Sometimes nerves run high during the job search. There’s plenty of things that can go wrong from the time you submit your application to the time you get into the interview process. Nevertheless, if you do slip up, there are some ways to recover and still win the job. Keep reading for help with the top common interview mistakes!
Don’t miss your phone screening!
In order to supply employers with stellar candidates, recruiters put a lot of work into filtering through applications, resumes, and scheduling phone screenings. When a candidate misses the phone screening without following up to reschedule, it shows a lack in several crucial skills that all employers are looking for: time management, professionalism, follow through.
Your phone screening is probably the first human contact you’ll have with the hiring company. You want to make sure that you follow up as quickly as possible so as not to damage your first impression. Make sure to call in, let them hear your voice, take full responsibility and explain. Anything less than a quick follow up will get you cut from the call-back list.
Not following up.
Make sure you’re following up your interview with a quick but personalized email. Pick something your interviewer said about the company or something from your rapport that shows that you were paying attention to the conversation.
Getting too personal.
Yup, in an age where we post online about every sandwich and emotion we experience, there is a point where “authenticity” gets too personal. Avoid sharing gory details of bad work experiences and personal problems. Your interviewer is looking for a level of professionalism and ability to separate your life outside of work from your life at work. Simply put, muddying the interview with irrelevant personal data decreases your level of professionalism. If you’re having a bad day and find yourself slipping, apologize for the blunder, take a breath and carry on with the interview.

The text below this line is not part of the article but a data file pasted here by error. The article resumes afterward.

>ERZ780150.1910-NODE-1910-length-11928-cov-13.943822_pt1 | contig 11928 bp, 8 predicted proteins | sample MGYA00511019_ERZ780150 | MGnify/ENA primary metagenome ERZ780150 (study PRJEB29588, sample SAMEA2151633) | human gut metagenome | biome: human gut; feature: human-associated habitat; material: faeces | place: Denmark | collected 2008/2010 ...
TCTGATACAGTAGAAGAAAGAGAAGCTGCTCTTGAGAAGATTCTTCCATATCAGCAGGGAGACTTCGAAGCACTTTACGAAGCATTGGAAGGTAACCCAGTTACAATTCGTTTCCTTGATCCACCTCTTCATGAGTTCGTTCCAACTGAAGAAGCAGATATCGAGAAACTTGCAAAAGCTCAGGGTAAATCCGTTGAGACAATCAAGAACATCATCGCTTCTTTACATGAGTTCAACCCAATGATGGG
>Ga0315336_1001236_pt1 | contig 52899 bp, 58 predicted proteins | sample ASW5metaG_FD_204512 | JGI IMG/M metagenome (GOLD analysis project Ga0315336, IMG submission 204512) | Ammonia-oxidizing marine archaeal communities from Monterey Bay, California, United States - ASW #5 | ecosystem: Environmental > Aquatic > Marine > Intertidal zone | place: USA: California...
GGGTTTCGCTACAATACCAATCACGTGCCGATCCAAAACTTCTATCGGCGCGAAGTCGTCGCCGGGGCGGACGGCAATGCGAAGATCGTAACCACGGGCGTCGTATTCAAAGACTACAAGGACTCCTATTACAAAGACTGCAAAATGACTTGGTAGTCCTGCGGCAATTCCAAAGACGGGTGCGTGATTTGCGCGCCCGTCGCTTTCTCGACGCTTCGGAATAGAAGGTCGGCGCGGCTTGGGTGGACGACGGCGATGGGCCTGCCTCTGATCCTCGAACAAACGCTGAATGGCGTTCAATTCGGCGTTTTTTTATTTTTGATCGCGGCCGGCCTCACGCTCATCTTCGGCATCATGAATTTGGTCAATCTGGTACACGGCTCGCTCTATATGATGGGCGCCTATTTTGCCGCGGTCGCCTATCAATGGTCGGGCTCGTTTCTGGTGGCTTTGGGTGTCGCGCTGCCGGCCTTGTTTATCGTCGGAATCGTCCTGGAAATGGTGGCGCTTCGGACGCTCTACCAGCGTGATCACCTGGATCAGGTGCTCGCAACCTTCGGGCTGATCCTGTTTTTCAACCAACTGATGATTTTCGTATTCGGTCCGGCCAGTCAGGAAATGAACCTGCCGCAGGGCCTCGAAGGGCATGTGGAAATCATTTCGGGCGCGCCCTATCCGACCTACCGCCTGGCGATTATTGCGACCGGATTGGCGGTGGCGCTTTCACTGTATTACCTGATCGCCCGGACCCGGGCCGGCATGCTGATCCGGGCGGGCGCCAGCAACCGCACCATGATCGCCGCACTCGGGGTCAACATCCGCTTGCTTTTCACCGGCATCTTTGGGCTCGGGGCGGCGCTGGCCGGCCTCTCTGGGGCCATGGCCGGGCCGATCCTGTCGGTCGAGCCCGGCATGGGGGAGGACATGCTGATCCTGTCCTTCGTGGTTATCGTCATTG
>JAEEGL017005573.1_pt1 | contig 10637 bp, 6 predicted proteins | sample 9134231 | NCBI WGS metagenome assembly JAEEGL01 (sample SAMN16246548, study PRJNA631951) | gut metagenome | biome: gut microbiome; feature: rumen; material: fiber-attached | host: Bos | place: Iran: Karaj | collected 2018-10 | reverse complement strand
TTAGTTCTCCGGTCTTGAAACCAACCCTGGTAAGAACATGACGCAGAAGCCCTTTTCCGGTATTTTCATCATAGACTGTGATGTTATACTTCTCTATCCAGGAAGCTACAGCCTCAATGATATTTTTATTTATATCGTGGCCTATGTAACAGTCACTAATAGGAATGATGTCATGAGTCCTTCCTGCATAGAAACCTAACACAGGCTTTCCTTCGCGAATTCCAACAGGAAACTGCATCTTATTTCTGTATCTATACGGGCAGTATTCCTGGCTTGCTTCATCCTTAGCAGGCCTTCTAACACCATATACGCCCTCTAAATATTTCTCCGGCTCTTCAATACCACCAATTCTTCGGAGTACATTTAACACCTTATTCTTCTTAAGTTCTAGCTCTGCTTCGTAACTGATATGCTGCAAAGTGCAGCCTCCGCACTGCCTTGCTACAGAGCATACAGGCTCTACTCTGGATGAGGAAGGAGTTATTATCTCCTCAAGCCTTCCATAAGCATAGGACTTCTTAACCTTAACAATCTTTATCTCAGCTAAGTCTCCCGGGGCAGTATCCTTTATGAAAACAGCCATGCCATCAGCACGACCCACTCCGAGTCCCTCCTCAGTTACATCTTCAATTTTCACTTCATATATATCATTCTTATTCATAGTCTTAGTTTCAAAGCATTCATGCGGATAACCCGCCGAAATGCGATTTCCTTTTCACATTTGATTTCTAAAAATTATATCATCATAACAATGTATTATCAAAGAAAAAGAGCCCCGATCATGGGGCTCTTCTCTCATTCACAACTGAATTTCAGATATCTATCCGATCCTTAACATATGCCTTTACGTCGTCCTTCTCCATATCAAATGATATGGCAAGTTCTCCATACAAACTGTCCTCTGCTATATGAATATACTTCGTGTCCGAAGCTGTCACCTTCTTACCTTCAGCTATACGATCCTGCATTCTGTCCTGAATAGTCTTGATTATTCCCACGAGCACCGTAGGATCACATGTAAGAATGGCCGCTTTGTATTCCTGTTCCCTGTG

Make sure to ask questions.
Asking questions shows an interest in the conversation at hand and overall engagement. Not everybody can think on their feet, so come prepared with questions of your own. You don’t need a stack of notecards or to reverse-interview the person who’s interviewing you. But it helps to have a couple of relevant questions tucked into the front of your mind.
Think you flunked the interview?
Most people don’t totally wig-out during an interview, so the anxiety is probably in your head. But if you think you did really poorly, it never hurts to try to set the record straight with a polite email follow-up. Thank your interviewer for the opportunity, explain their circumstances, and let them know that you would be most gracious to accept a do-over should they be willing to provide it. In your email you should briefly explain what went wrong. Emphasize your interest in the job, provide a list of reference contacts that will be prepared to give you a shining recommendation.
We all fumble every now and then, so don’t beat yourself up. We learn from our mistakes, adjust our methods, and hit it out of the park next time.